Next week is the highly awaited FOMC meeting and the expected decision next Tuesday is certainly that a rate cut is coming. But the predicament bet is mixed, with some looking for a 25-basis point cut and others expecting a 50-basis point cut. Before we digress into what the FOMC should or shouldn’t do, keep in mind that the brokerage firm giants will all start reporting earnings next week. That alone may actually show just how damaged the lending and financial fallout is on their bottom line, or it may show that the recent recovery was justified.
Frankly, the bond market has almost always been smarter than equities as a predictor of rates and the economy. The Federal Reserve is so far behind the yield curve that you have to wonder either how smart the bond traders are or how incredibly dense the academia crew running monetary policy really is. The two-year treasury note, one of the current benchmarks, is almost 125 basis points shy of the 5.25% Fed Funds rate. That’s all fine and dandy, but what is going to run the financial sector perhaps even more than the FOMC (mandatory, at this point) cut is the earnings wave coming from bulge bracket Wall Street investment banking giants.
Please be advised that earnings estimates have come in sharply in most cases over the recent weeks because of the mortgage and lending derivative malaise that the markets have weathered. It is also quite possible that these estimates will come in farther as analysts still have three mornings to make their changes to estimates. If you saw how well these stocks performed on Thursday, you might not think anything had ever gone wrong. Obviously that isn’t the case. Some of these estimates could have also changed from calls on a given day, and most analysts have been trimming the estimates. Here is the expected report schedule with current estimates:
Lehman Brothers (NYSE:LEH) reports on Tuesday (9/18) and estimates are $1.47 EPS & Revenues of $4.3 Billion. Estimates were a dime higher just last week and were $1.81 EPS 60 to 90 days ago.
Morgan Stanley (NYSE:MS) reports on Wednesday. Morgan Stanley is expected to post $1.53 EPS & $8.3 Billion in revenues. Estimates were $1.60 last week and were over $1.82 90-days ago.
On Thursday (9/20) we get the dual reports from Bear Stearns (NYSE:BSC) and from Goldman Sachs (NYSE:GS). Bear Stearns (NYSE:BSC) is expected to post $1.78 EPS on $1.65 Billion in revenues. Just a week ago, estimates were over $2.00, and were over $3.00 60 to 90 days ago. Goldman Sachs (NYSE:GS) is expected to post $4.35 EPS & $9.55 Billion in revenues. Goldman Sachs has seen the least amount of estimate changes of the bulge bracket firms.
Thursday was a huge day for these brokerage giants, so maybe the worst is behind after all. Billionaire investor Joe Lewis just invested close to $1 Billion for a stake in Bear Stearns and he now appears to be the single largest shareholder. PIMCO has reportedly set up a $2 Billion distressed mortgage fund. A recent vulture fund was registered for an IPO to buy distressed debt. A huge infusion in debt and mortgage buying came from above. Oh yeah, and that yield curve is signaling that the FOMC is about 3 or four months behind the curve.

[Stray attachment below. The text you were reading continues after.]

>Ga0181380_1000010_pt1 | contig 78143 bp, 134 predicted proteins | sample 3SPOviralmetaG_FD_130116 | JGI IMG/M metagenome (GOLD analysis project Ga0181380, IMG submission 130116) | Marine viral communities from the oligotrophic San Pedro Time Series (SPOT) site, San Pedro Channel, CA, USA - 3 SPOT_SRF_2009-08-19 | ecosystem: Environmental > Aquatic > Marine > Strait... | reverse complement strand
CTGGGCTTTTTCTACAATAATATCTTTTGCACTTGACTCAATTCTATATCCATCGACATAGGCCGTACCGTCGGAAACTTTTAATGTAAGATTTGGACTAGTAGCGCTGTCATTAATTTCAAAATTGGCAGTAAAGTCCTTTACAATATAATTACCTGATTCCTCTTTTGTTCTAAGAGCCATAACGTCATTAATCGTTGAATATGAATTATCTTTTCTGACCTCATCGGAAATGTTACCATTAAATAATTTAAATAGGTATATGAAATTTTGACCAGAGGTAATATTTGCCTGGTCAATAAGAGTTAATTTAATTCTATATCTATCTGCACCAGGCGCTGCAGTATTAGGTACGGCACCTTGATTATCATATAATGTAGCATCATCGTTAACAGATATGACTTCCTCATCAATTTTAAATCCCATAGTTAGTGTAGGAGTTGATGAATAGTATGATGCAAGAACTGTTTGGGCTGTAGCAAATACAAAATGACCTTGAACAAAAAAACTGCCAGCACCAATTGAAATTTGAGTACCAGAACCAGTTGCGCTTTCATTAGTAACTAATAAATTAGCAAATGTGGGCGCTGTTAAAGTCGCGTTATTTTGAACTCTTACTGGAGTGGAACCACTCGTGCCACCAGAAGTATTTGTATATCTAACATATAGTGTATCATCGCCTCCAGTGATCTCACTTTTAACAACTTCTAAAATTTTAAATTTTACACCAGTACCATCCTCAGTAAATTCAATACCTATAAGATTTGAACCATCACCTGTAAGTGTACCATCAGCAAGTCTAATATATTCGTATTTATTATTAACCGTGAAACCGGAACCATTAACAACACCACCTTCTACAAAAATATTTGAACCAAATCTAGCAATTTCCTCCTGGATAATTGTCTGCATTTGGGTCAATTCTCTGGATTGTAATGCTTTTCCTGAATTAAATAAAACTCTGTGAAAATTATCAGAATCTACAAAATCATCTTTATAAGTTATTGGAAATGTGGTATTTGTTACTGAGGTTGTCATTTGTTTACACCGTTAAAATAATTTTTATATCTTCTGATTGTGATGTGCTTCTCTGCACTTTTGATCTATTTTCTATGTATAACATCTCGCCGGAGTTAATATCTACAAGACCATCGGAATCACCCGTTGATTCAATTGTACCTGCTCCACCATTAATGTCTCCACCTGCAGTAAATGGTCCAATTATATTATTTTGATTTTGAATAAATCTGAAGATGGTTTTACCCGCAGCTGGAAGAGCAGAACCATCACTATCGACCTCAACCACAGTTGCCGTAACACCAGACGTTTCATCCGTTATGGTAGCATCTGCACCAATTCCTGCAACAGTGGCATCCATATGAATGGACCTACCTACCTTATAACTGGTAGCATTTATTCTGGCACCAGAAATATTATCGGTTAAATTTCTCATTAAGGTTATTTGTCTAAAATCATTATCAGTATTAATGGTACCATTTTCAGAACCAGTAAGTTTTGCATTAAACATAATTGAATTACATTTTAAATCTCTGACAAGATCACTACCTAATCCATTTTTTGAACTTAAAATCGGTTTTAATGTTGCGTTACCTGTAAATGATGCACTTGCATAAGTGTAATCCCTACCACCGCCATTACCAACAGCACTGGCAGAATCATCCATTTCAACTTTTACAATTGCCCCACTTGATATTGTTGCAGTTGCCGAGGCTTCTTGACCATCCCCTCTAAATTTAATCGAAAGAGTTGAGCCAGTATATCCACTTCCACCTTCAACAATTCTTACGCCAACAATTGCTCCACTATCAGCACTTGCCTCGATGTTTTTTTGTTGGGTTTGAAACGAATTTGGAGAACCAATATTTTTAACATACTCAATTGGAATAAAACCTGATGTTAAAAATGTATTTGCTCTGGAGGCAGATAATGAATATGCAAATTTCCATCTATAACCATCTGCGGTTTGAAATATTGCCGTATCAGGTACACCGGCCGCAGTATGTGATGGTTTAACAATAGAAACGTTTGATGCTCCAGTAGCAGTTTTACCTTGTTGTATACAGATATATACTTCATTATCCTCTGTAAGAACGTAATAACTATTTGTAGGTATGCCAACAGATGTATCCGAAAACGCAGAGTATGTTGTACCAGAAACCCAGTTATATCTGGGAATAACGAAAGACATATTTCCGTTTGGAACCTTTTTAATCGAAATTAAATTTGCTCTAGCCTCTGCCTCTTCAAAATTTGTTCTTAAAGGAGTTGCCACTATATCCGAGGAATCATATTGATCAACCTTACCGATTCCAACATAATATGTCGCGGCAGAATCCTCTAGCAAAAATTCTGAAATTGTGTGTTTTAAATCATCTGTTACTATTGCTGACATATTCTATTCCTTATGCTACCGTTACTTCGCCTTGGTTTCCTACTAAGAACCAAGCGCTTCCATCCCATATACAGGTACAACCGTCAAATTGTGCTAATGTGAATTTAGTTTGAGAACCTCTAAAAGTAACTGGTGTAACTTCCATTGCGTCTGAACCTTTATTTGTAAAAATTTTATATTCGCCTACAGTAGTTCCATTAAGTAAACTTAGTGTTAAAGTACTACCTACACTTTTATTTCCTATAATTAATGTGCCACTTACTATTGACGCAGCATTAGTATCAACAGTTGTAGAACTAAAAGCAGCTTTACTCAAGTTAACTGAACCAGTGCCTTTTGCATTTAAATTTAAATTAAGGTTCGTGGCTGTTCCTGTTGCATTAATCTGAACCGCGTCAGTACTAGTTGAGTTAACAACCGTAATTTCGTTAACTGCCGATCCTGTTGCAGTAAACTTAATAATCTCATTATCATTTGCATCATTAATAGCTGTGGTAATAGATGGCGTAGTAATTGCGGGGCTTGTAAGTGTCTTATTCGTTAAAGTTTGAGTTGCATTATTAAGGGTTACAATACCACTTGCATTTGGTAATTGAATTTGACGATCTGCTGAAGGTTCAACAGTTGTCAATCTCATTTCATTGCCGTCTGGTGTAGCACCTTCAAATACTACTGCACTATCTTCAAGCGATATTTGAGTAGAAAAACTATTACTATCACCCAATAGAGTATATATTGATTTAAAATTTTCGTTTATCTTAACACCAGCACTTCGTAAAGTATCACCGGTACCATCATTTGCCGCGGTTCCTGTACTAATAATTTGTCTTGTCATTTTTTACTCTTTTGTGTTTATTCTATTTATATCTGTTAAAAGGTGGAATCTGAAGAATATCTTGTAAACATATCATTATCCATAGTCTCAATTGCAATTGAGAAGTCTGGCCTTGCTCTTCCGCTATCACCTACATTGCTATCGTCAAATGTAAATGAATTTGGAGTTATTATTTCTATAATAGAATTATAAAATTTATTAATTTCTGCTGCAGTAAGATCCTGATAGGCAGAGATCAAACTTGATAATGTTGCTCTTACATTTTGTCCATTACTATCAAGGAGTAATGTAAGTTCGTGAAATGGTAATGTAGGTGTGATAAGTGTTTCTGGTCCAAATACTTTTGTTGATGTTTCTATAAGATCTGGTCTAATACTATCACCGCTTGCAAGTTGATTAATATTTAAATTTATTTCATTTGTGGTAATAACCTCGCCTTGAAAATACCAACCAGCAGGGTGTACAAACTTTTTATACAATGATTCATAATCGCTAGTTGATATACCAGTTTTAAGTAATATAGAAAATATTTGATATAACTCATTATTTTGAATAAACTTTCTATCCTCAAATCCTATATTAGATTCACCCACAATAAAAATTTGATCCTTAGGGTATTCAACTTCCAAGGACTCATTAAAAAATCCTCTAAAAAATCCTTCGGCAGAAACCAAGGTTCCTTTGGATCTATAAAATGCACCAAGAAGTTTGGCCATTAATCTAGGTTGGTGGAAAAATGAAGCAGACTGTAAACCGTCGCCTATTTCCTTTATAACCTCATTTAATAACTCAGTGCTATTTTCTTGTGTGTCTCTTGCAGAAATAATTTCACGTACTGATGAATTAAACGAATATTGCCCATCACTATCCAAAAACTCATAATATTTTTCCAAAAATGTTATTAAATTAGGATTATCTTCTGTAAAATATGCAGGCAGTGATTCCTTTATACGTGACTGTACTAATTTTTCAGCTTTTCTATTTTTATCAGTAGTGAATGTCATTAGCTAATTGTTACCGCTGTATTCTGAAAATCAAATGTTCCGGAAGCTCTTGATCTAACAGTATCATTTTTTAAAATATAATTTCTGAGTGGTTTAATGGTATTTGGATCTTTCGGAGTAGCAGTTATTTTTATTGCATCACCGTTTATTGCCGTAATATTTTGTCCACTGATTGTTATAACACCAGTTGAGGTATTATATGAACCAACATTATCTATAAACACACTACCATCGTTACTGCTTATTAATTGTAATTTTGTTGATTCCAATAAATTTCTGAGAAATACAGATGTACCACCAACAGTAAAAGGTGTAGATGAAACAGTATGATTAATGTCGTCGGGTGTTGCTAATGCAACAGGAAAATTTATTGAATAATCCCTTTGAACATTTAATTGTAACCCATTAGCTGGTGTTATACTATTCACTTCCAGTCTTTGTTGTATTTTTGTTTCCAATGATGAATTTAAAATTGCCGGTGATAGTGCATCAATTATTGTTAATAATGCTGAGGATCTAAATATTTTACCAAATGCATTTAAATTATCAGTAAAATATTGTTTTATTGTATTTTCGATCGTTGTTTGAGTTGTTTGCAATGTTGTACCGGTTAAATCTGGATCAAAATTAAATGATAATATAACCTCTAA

The main thing to watch here is how all of the crummy mortgage and lending operations and all the derivatives and losses tied to these are impacting the brokers’ bottom lines. Oddly enough, the expectation is for all of these to still be profitable on a net basis. Some may mask actual losses with an asterisk by saying there are one-time events since many operations are being cut, geared down, or eliminated. We’ll also get to see if more layoffs or entire unit closures in these areas are coming. Regardless of the FOMC and regardless of the "Big Picture" you know the malaise in that sector hasn’t ended for all the workers in that group.
But, back to earnings. For longer than recent memory can serve, the old formula was that brokers would handily beat earnings estimates and see shares fall off in profit taking. The last earnings report out of the sector wasn’t exactly a blue ribbon, and that may become more of the norm. It would seem as though now the only issue is just how weak the street is willing to settle for on the current earnings. Just at the start of August, Bear Stearns was looking like it might even crack under the $100 mark more than just that one intraday trade. The merger wave isn’t going to be there for the coming quarters that was the norm over the last eighteen months, and even the IPO calendar has been soft at best. The very recent economic numbers aren’t showing great overall trends for the sector’s customer base.
Most of the bad news should be known. Now we just have to wait to see how many skeletons are in the closet. If that is true, it should boil down to what investors are willing to live with. Even after today’s large rise in the brokerage firm stock prices these are all way off of recent 52-week highs:
Broker Stock 52WK-High
Lehman Bros. $59.68 $86.18
Morgan Stanley $66.79 $90.95
Bear Stearns $114.83 $172.61
Goldman Sachs $188.47 $233.97
A.G.Edwards (NYSE:AGE) also reports Thursday (9/20) and estimates are $1.12, but this one is being acquired and rolled up by Wachovia (NYSE:WB) and its vote to approve the deal is at the end of the month.
Lastly, these reports may have some serious impact on many of the money center banking giants because they have so much overlap in the exposure and business units. These would be the likes of Bank of America (NYSE:BAC), Citigroup (NYSE:C), J.P.Morgan (NYSE:JPM), Wachovia (NYSE:WB), and Wells Fargo (NYSE:WFC).
Jon C. Ogg
September 14, 2007
Jon Ogg can be reached at firstname.lastname@example.org; he produces the 24/7 Wall St. Special Situation Investing Newsletter and he does not own securities in the companies he covers.